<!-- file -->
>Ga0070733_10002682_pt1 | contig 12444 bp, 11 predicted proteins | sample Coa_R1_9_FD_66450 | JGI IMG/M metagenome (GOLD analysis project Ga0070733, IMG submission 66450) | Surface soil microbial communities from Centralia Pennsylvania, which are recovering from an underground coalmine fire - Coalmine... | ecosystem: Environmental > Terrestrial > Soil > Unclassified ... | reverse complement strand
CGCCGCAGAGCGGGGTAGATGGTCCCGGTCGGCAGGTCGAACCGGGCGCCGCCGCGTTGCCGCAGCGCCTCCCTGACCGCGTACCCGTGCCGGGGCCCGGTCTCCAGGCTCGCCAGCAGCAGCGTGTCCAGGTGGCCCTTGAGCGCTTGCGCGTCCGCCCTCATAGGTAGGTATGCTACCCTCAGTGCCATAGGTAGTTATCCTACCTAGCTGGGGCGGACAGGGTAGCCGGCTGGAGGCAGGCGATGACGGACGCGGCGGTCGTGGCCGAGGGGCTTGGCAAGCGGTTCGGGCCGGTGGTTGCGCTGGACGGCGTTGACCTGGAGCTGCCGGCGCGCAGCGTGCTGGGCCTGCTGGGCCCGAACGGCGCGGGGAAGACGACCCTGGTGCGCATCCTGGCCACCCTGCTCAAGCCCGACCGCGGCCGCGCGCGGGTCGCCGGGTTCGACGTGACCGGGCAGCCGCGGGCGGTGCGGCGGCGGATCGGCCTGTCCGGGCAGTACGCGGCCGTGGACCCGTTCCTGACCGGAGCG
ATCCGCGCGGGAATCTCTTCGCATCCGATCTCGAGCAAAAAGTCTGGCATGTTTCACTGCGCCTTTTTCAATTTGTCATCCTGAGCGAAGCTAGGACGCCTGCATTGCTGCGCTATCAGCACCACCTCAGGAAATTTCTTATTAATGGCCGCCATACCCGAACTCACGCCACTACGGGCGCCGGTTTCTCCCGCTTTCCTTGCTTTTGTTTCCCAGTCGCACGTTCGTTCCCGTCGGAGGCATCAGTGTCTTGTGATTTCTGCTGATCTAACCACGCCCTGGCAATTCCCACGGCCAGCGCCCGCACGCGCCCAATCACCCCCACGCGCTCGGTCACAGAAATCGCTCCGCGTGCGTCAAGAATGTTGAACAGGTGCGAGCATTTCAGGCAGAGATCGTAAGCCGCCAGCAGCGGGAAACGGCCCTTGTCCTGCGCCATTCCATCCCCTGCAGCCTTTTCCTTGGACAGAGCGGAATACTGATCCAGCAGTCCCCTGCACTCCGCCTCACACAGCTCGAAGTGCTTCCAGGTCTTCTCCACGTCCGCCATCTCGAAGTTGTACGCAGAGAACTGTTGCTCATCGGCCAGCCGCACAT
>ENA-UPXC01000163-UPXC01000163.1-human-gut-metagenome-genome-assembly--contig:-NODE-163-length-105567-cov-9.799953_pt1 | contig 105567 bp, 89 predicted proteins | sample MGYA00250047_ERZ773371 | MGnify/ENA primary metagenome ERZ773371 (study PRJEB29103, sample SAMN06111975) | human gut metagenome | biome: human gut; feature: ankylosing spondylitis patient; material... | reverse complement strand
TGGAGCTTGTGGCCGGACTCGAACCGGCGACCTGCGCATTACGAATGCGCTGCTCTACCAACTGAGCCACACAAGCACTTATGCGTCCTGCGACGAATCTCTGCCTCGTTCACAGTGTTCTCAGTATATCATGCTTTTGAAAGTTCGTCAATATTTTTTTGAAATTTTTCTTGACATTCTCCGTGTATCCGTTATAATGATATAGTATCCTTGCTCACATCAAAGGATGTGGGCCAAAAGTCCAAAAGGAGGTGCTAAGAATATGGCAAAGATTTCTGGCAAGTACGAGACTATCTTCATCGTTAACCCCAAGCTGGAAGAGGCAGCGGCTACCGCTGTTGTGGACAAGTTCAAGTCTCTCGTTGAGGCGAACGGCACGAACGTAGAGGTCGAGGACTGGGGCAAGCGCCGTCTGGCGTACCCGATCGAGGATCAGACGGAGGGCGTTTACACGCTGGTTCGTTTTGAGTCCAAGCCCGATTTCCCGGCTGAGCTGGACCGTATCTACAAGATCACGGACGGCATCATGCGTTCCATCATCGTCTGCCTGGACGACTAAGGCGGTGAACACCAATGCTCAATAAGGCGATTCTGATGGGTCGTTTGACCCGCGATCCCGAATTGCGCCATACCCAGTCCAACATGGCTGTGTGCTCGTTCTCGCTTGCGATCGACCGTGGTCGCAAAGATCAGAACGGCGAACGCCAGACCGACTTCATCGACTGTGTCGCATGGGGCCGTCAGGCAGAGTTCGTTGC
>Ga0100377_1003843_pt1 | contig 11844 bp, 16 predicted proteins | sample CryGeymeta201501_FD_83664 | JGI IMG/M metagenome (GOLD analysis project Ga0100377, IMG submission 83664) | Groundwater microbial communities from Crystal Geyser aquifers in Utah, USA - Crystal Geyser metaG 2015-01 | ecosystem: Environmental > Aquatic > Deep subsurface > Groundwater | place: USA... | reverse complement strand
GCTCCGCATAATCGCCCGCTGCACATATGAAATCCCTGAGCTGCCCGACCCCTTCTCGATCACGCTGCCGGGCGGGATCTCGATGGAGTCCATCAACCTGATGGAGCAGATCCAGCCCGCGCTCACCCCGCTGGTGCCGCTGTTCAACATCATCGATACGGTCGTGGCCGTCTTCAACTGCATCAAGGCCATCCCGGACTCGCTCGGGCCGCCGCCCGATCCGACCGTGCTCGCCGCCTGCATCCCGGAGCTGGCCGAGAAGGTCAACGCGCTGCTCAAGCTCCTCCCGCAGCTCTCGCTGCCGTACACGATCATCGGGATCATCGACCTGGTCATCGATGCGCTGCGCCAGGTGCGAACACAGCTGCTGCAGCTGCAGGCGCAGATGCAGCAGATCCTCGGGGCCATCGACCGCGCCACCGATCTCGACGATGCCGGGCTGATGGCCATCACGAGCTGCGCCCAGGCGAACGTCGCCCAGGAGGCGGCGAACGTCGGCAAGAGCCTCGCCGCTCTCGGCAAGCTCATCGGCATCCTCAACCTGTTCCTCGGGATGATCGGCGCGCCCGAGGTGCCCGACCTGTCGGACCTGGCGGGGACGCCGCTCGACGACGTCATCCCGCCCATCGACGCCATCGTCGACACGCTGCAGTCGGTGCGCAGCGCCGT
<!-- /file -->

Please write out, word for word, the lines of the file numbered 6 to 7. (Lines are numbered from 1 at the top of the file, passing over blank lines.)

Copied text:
>Ga0100377_1003843_pt1 | contig 11844 bp, 16 predicted proteins | sample CryGeymeta201501_FD_83664 | JGI IMG/M metagenome (GOLD analysis project Ga0100377, IMG submission 83664) | Groundwater microbial communities from Crystal Geyser aquifers in Utah, USA - Crystal Geyser metaG 2015-01 | ecosystem: Environmental > Aquatic > Deep subsurface > Groundwater | place: USA... | reverse complement strand
GCTCCGCATAATCGCCCGCTGCACATATGAAATCCCTGAGCTGCCCGACCCCTTCTCGATCACGCTGCCGGGCGGGATCTCGATGGAGTCCATCAACCTGATGGAGCAGATCCAGCCCGCGCTCACCCCGCTGGTGCCGCTGTTCAACATCATCGATACGGTCGTGGCCGTCTTCAACTGCATCAAGGCCATCCCGGACTCGCTCGGGCCGCCGCCCGATCCGACCGTGCTCGCCGCCTGCATCCCGGAGCTGGCCGAGAAGGTCAACGCGCTGCTCAAGCTCCTCCCGCAGCTCTCGCTGCCGTACACGATCATCGGGATCATCGACCTGGTCATCGATGCGCTGCGCCAGGTGCGAACACAGCTGCTGCAGCTGCAGGCGCAGATGCAGCAGATCCTCGGGGCCATCGACCGCGCCACCGATCTCGACGATGCCGGGCTGATGGCCATCACGAGCTGCGCCCAGGCGAACGTCGCCCAGGAGGCGGCGAACGTCGGCAAGAGCCTCGCCGCTCTCGGCAAGCTCATCGGCATCCTCAACCTGTTCCTCGGGATGATCGGCGCGCCCGAGGTGCCCGACCTGTCGGACCTGGCGGGGACGCCGCTCGACGACGTCATCCCGCCCATCGACGCCATCGTCGACACGCTGCAGTCGGTGCGCAGCGCCGT